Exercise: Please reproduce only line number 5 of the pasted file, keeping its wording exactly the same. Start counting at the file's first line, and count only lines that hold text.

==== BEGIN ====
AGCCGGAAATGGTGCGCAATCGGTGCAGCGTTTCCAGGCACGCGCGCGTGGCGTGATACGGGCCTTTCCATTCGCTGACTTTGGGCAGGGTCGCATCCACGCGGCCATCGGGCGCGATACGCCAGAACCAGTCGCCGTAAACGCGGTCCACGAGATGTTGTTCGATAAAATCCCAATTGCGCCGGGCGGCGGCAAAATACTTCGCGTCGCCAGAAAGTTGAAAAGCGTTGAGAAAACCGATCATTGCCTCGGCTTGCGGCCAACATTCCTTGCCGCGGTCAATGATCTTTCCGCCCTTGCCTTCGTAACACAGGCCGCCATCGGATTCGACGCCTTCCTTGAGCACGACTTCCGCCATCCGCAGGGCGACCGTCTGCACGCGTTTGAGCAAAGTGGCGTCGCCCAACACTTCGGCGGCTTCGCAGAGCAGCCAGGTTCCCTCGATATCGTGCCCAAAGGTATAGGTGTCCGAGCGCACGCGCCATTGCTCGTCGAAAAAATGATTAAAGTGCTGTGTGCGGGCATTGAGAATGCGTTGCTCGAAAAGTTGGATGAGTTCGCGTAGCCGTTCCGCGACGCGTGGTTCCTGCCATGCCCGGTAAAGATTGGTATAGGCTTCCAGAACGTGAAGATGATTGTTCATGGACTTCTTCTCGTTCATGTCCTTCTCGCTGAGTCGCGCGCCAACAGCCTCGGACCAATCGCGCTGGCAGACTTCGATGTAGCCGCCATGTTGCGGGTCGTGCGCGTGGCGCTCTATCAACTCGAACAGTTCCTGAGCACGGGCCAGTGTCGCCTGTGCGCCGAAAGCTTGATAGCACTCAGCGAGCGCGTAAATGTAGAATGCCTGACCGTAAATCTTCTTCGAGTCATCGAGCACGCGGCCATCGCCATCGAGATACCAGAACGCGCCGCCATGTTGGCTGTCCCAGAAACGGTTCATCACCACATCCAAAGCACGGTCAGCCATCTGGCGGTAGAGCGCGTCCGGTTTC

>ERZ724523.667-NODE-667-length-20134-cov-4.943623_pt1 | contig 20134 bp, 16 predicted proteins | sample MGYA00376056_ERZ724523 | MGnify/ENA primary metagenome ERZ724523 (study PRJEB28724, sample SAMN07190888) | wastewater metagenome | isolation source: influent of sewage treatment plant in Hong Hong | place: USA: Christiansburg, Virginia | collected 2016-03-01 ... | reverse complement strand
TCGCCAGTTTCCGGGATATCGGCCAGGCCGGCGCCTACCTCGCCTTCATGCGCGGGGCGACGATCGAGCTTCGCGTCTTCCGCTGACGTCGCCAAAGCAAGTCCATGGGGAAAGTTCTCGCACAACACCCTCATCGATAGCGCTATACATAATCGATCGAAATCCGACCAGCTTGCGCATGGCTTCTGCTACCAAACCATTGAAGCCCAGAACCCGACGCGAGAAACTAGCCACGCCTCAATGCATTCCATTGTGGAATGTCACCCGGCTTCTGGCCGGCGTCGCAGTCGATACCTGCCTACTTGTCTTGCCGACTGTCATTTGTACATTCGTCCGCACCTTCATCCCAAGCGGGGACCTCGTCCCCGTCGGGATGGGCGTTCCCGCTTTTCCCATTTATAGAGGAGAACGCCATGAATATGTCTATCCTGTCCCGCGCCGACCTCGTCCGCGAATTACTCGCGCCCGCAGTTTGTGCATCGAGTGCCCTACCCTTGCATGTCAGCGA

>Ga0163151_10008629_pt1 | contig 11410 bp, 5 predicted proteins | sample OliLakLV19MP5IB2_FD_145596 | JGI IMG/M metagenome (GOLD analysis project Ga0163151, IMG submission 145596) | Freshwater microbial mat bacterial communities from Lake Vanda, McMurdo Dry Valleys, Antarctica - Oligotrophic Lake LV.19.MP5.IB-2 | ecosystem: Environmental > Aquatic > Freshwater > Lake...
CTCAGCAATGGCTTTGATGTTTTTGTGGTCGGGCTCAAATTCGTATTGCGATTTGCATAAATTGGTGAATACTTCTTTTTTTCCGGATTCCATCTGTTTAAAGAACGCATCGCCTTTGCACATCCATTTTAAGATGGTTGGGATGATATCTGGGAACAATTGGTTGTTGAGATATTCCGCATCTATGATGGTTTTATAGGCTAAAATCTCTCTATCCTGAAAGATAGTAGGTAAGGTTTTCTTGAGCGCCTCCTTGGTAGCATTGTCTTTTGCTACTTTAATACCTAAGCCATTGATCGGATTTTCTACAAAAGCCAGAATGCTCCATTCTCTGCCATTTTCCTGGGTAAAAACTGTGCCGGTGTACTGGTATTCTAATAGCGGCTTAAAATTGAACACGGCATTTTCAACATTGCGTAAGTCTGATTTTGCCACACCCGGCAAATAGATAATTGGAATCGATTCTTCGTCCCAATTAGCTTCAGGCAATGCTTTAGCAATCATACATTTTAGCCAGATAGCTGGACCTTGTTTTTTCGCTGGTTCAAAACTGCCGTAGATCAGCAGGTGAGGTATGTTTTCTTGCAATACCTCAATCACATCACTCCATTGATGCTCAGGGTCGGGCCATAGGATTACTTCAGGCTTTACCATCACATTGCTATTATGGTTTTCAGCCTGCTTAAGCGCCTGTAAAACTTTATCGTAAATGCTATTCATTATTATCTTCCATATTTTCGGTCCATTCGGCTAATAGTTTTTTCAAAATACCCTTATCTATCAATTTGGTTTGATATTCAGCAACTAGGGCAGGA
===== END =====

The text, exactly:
CTCAGCAATGGCTTTGATGTTTTTGTGGTCGGGCTCAAATTCGTATTGCGATTTGCATAAATTGGTGAATACTTCTTTTTTTCCGGATTCCATCTGTTTAAAGAACGCATCGCCTTTGCACATCCATTTTAAGATGGTTGGGATGATATCTGGGAACAATTGGTTGTTGAGATATTCCGCATCTATGATGGTTTTATAGGCTAAAATCTCTCTATCCTGAAAGATAGTAGGTAAGGTTTTCTTGAGCGCCTCCTTGGTAGCATTGTCTTTTGCTACTTTAATACCTAAGCCATTGATCGGATTTTCTACAAAAGCCAGAATGCTCCATTCTCTGCCATTTTCCTGGGTAAAAACTGTGCCGGTGTACTGGTATTCTAATAGCGGCTTAAAATTGAACACGGCATTTTCAACATTGCGTAAGTCTGATTTTGCCACACCCGGCAAATAGATAATTGGAATCGATTCTTCGTCCCAATTAGCTTCAGGCAATGCTTTAGCAATCATACATTTTAGCCAGATAGCTGGACCTTGTTTTTTCGCTGGTTCAAAACTGCCGTAGATCAGCAGGTGAGGTATGTTTTCTTGCAATACCTCAATCACATCACTCCATTGATGCTCAGGGTCGGGCCATAGGATTACTTCAGGCTTTACCATCACATTGCTATTATGGTTTTCAGCCTGCTTAAGCGCCTGTAAAACTTTATCGTAAATGCTATTCATTATTATCTTCCATATTTTCGGTCCATTCGGCTAATAGTTTTTTCAAAATACCCTTATCTATCAATTTGGTTTGATATTCAGCAACTAGGGCAGGA